It is every parents’ worst fear to think that their child has been hurt. Once your child has disclosed that they have been abused you will no doubt have lots of thoughts, questions and concerns as to what you can do to help your child.
At The Gatehouse we have the knowledge and experience on dealing with the journey of healing after disclosure and we are here to help you and your family.
Parents often worry that their child may be abused by someone they do not know, however, statistics show that more often than not abuse is carried out by someone the child and family knows – they may be family, friends, neighbors or babysitters. An abuser can be male or female of any age. Both boys and girls can be abused and at any age.
Below is some information that explains what different types of abuse are and ways in which you can support your child. If you think a child is being abused then you must inform your local police division or child welfare protection officers. Please do not confront the abuser yourself!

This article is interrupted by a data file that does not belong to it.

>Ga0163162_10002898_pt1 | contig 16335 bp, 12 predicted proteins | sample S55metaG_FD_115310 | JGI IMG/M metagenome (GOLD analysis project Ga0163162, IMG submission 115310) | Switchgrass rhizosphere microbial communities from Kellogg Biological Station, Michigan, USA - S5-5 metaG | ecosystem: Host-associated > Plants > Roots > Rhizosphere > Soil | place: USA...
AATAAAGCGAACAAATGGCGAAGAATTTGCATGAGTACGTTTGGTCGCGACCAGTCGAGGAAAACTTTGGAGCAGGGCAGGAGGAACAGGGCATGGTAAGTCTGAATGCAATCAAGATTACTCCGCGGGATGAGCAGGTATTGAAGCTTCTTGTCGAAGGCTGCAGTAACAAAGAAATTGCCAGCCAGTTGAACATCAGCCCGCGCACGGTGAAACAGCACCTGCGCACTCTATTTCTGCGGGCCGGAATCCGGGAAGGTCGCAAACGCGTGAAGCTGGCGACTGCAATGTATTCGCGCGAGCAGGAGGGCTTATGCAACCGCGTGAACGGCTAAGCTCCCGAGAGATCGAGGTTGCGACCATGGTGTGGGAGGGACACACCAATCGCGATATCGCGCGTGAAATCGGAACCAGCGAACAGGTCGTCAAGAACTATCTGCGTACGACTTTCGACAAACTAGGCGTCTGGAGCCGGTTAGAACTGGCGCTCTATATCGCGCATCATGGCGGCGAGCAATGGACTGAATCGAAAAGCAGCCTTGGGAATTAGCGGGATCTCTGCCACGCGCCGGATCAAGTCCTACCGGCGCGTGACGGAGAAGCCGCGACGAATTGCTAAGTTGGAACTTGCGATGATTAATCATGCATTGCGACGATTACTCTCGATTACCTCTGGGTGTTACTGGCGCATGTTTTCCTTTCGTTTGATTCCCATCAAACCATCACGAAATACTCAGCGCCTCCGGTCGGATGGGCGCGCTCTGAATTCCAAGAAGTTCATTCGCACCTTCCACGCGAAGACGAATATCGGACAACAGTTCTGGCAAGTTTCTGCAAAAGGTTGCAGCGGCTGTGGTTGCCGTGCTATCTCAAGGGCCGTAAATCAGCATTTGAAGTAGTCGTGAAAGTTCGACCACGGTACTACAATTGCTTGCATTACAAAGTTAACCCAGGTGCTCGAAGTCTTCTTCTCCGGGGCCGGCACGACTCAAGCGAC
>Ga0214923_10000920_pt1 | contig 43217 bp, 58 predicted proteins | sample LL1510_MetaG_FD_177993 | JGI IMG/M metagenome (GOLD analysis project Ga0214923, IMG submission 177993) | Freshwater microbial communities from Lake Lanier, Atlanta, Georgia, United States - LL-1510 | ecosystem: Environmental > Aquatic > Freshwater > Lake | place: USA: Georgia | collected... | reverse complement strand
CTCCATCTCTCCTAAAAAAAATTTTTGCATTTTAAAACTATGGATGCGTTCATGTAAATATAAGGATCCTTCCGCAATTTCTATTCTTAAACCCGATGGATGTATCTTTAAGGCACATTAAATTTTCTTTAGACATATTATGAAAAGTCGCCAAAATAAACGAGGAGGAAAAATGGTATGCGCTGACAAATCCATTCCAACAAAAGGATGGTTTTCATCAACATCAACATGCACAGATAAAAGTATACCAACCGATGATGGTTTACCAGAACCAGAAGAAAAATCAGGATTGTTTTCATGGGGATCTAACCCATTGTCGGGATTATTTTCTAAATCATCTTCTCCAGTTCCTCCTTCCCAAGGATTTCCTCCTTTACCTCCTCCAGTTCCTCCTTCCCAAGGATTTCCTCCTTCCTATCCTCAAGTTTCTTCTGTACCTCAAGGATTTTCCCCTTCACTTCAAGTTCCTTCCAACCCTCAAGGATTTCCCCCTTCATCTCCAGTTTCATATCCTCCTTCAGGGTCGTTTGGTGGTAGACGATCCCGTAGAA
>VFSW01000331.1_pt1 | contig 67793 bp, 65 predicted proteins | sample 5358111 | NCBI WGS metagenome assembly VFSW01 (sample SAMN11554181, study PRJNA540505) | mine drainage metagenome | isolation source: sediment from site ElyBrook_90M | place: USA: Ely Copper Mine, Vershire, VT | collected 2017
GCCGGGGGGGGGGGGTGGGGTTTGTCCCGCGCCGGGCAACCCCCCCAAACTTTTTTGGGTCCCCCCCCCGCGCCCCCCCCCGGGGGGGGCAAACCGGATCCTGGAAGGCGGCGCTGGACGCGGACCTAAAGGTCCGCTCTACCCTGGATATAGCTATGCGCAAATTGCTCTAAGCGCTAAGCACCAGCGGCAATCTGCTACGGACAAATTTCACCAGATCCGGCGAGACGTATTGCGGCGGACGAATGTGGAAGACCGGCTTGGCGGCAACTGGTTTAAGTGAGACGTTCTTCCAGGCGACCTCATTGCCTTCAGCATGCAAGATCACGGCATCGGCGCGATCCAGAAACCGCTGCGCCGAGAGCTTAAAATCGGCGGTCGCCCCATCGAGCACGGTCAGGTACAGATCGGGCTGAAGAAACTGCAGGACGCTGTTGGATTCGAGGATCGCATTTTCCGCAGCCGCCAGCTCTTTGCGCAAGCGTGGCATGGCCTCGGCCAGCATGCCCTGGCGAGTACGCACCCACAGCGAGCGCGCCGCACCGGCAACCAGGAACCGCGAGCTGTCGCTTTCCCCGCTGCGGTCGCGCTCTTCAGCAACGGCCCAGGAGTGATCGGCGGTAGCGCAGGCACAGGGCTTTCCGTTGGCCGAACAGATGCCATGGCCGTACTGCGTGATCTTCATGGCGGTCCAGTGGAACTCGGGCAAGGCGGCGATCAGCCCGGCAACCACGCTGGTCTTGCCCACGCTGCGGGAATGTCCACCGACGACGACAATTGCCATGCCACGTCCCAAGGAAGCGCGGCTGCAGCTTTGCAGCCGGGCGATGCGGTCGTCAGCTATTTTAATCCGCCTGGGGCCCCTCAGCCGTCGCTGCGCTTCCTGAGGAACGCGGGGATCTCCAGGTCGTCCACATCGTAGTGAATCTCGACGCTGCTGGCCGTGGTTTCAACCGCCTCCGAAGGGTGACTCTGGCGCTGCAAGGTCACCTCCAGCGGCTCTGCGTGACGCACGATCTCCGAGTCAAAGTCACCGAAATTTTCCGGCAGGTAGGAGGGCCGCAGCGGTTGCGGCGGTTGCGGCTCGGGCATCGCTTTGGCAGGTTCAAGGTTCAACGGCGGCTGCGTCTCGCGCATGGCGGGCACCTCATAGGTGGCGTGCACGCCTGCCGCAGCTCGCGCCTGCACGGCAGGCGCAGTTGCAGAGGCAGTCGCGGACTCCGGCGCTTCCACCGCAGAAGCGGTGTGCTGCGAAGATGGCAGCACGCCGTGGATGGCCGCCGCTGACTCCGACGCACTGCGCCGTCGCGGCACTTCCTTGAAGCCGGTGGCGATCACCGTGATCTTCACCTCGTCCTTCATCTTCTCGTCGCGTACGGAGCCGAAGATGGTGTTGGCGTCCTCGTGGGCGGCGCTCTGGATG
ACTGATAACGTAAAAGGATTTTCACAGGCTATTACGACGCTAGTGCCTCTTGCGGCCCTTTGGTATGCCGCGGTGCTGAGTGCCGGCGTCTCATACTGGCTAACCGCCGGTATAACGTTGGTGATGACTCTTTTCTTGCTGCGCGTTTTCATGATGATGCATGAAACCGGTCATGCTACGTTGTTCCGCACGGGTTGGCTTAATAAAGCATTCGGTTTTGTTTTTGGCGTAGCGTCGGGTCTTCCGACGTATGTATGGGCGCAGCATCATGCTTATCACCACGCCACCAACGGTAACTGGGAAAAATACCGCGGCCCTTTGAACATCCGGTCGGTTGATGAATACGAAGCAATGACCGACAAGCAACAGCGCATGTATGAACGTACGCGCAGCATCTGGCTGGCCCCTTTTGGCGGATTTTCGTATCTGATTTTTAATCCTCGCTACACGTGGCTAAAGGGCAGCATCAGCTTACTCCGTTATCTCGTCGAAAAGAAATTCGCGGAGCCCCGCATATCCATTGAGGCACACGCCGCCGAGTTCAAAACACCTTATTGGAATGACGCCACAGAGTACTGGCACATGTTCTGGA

Child sexual abuse is any sexual act with a child carried out by an older child or adult. Often these involve body contact but not always. It may include, but not limited to:
- Sexual touching of any part of the body, clothed or unclothed
- Encouraging and /or manipulating a child to be involved in sexual activity, including masturbation
- Penetrative sex, including penetration of the mouth
- Engaging in a sexual activity in front of a child
- Showing pornography intentionally to a child
- Encouraging a child to become involved in prostitution
Physical abuse consists of anything one person does to another that causes physical pain. This includes slapping, pinching, punching, pushing, throwing objects at another person, assaulting someone with an object or anything that brings about physical pain or discomfort to another. Physical abuse can result in bruises, black eyes, knocked out teeth, broken bones, and internal organ injuries.
Emotional abuse includes psychological abuse or psychological maltreatment and is a pattern of behavior that makes someone feel worthless, flawed, unloved, or endangered. Like other forms of abuse, emotional abuse is based on power and control. Emotional abuse does not leave physical marks but can be more disturbing than physical harm, and it often leads to physical abuse.